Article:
Masthead image
Georgetown
Following Anthracite's failed mine venture in 1901, the operation's owner, the Canadian Anthracite Coal Company, opened a new seam on the slope of Mount Rundle, three miles west of Canmore and a mile east of the present boundary of Banff National Park. By 1912, the Bow Valley's new coal mining community of Georgetown was born.
Old Georgetown in days gone by
Photo courtesy of the Centennial Museum Society of Canmore.

However, when the First World War started two years later, company funds - badly needed for expansion - dwindled, as well as traditional markets. Within three years after the first miners appeared, the mine closed.

Georgetown ruins Foundation and wall remains
© Johnnie Bachusky
Foundation remains
© Johnnie Bachusky
© Johnnie Bachusky
The small mountainside community reached a population of close to 200 citizens. Before closing, the town site witnessed the construction of several one and two-bedroom cottages, a bunkhouse for single men, community hall that also served as a school, and a well stocked store which also housed the post office.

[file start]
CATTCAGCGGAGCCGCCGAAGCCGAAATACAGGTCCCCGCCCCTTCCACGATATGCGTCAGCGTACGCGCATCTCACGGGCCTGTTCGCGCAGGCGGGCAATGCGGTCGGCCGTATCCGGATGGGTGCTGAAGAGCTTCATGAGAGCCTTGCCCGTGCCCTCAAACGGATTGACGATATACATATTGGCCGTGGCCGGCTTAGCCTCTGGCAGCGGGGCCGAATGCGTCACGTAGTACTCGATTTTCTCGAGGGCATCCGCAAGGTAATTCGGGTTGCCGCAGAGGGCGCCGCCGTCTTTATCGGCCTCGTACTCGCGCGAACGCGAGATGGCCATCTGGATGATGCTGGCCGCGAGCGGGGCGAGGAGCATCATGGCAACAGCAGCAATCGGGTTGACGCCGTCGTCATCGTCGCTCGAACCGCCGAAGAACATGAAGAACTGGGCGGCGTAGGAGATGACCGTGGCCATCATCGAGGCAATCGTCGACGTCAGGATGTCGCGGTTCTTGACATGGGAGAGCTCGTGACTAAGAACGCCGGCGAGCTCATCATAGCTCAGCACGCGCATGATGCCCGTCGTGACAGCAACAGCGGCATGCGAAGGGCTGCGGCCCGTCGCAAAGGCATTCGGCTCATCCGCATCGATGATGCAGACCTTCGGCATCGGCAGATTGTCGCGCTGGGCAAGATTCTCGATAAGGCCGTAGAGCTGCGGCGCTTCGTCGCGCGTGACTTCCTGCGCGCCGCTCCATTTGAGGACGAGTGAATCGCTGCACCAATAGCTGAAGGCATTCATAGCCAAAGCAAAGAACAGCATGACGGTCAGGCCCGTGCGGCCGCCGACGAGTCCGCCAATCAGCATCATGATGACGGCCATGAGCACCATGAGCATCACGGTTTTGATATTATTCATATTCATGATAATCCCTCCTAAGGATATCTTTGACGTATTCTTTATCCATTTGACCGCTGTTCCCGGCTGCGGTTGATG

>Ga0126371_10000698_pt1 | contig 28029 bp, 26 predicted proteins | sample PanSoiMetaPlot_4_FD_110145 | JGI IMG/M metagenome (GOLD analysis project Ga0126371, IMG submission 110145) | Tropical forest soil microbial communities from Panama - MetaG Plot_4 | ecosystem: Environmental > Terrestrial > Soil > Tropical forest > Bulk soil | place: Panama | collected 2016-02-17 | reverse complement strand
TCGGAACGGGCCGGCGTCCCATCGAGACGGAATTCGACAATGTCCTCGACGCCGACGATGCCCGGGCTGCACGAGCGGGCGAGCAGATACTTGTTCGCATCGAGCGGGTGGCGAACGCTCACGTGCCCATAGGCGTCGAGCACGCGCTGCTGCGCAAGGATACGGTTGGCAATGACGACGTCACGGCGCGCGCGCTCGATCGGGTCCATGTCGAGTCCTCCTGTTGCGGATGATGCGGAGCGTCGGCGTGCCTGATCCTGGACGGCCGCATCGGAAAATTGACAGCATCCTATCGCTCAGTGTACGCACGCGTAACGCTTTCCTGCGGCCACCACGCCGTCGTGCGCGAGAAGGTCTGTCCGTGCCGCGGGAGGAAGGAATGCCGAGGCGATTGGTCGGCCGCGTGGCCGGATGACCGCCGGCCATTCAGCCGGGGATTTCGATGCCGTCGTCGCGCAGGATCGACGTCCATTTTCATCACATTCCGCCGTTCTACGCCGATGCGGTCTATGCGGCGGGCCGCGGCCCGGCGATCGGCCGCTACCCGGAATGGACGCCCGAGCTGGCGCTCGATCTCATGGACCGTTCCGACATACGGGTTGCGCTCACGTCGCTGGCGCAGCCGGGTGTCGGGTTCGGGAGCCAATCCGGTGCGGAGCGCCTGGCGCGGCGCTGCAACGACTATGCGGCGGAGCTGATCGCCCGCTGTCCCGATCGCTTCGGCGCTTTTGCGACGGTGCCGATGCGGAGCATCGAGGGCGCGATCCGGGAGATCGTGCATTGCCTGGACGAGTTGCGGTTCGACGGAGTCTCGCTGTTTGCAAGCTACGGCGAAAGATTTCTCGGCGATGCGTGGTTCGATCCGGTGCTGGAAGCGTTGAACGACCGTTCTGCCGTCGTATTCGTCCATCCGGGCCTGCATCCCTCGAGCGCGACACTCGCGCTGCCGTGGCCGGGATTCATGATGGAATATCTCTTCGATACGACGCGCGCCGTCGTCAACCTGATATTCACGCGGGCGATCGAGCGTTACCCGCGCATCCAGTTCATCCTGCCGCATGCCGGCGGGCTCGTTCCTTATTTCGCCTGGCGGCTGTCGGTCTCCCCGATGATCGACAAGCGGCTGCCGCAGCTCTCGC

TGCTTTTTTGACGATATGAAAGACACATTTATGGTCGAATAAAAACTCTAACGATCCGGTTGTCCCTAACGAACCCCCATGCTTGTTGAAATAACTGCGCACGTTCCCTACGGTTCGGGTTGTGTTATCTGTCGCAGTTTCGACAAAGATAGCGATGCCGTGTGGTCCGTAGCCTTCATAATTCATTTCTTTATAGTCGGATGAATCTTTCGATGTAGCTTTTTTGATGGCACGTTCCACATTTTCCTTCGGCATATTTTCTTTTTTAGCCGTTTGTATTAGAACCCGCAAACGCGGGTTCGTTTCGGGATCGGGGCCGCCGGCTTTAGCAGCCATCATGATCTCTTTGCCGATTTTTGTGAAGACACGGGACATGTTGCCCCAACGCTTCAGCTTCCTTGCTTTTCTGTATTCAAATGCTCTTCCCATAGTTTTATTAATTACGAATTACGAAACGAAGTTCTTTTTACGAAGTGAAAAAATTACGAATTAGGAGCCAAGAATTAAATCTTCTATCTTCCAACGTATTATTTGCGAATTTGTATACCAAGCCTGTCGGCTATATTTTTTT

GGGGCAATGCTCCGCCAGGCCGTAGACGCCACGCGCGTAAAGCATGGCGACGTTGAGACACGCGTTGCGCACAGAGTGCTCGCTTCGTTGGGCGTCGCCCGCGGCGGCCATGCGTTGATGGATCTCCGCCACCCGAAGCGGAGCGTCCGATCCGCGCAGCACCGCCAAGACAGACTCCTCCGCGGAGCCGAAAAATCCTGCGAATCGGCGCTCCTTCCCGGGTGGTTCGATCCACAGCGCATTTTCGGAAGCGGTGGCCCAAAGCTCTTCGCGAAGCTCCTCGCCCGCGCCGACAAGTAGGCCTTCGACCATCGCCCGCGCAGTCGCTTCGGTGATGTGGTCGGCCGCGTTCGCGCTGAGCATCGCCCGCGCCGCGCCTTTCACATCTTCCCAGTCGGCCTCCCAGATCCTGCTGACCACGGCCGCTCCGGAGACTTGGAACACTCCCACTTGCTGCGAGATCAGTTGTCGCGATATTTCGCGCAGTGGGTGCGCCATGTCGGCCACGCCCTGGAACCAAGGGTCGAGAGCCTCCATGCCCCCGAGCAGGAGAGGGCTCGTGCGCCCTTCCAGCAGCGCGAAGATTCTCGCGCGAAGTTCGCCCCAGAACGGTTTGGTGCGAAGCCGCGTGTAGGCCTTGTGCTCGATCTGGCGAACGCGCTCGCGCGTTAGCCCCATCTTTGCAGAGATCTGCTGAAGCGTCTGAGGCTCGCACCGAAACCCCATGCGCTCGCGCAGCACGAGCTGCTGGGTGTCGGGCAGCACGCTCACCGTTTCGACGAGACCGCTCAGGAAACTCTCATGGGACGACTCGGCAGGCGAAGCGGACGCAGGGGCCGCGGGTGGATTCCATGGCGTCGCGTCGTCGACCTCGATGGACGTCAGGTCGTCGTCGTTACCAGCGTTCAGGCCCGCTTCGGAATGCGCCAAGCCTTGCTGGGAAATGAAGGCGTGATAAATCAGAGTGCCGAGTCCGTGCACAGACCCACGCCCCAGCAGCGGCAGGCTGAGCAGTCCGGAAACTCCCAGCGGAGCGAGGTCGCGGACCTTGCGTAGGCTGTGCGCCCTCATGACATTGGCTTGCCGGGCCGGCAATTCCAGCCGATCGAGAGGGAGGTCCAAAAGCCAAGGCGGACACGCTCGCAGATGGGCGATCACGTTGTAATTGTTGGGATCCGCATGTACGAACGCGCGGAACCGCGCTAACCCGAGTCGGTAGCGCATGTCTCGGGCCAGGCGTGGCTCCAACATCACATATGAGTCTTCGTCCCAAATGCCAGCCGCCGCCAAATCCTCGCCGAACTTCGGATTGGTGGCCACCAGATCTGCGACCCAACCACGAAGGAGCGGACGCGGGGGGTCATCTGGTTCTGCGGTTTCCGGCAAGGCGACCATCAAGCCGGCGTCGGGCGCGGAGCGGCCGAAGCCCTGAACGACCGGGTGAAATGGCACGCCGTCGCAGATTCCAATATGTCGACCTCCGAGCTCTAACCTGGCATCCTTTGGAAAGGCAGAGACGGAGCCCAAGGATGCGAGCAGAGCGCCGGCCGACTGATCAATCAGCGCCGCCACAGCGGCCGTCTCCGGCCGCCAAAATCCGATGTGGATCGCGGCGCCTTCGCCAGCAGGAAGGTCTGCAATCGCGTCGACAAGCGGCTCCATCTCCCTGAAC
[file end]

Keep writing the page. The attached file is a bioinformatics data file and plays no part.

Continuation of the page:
Mine debris
Wooden building ruins
© Johnnie Bachusky
Building foundations
© Johnnie Bachusky
© Johnnie Bachusky

When the mine and community closed, miners either moved to nearby Canmore - with their houses, store and community hall - or to the Crowsnest Pass in southern Alberta
or the Drumheller Valley in the central region of the province.

Today, the foundations of the store, a few homes and mine buildings can still be seen in the mountainside bushes near cross-country ski and hiking trails. There are some original homes still standing in Canmore.